Study: US judges' criminal caseloads vary widely
11/11/2012 6:50:50 PM - AP News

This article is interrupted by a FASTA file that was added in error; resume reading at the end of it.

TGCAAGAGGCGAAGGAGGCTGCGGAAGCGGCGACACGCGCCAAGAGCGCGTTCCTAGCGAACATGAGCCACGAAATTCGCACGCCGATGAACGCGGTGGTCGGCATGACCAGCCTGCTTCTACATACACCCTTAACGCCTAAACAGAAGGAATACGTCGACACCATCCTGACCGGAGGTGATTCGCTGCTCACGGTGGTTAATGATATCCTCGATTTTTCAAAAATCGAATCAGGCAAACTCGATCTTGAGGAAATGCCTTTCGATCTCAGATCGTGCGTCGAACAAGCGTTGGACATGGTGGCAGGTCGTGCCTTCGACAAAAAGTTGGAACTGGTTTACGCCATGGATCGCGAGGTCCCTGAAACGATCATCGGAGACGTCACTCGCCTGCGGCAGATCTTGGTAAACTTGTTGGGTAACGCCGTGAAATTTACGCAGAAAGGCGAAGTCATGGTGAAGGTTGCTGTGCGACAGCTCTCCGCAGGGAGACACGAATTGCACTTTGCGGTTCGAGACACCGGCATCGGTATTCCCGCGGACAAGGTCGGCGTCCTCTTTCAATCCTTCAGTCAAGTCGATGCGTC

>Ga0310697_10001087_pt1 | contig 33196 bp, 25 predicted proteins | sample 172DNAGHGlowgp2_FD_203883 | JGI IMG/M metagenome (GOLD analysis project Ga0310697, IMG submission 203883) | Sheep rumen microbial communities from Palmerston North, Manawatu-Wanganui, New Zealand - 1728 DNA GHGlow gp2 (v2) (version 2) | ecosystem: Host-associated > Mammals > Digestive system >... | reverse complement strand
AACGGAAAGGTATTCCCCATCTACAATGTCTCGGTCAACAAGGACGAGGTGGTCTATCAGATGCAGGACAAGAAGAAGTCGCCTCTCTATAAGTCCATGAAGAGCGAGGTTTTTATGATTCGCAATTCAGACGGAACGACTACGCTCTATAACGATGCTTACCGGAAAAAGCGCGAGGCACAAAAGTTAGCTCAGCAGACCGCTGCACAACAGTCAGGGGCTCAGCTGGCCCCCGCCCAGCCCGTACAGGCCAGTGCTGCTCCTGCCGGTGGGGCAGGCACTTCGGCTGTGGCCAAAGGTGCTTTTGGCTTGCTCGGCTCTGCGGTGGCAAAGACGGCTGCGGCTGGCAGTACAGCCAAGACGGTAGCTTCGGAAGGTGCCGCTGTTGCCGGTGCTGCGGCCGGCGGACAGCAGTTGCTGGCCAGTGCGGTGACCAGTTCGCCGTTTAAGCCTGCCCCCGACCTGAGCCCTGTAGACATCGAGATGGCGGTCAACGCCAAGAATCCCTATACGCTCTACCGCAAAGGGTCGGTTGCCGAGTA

WASHINGTON (AP) — Federal judges across the nation are shouldering criminal caseloads that vary widely in size, sometimes even among judges in the same courthouse.That's the finding of a study released Sunday by the Transactional Records Access Clearinghouse, or TRAC, at Syracuse University. It found three courthouses where the judge with the largest criminal caseload had sentenced more than twice the number of defendants as the judge with the smallest caseload from October 2006 through July 2012. They were Los Angeles; Beaumont, Texas; and Camden, N.J.Overall, the study found 18 courthouses where the heaviest sentencing load was at least 1.4 times larger than the smallest.The study was made possible because the clearinghouse, which uses the Freedom of Information Act to collect criminal justice data, earlier this year assembled the first publicly available database of sentencing records, sortable by judge.Judges in the courthouses with the widest disparities cited unique local circumstances to explain the differences.In Beaumont, there are just two judges: Marcia A. Crone, who sentenced 1,288 people during the period, and Ron Clark, who sentenced around 618. Both judges called that divide a reflection of how they divide the work in other courthouses they must travel to as part of their responsibilities, with Clark handling more civil cases and Crone more criminal cases.TRAC's comparison of caseloads between regions confirmed that courthouses on the Southwest border had by far the highest number of sentences. Atop the list was Judge Robert C. Brack, the only district judge in Las Cruces, N.M., with 7,020 defendants sentenced. The next four were other Texas courthouses in McAllen, Midland, El Paso and Del Rio. Each of the judges in those courthouses averaged more than 4,600 sentences. The report stated that the 11 courthouses with the highest caseloads were all on the border, "because of the government's sharply increased emphasis on the criminal enforcement of immigration matters."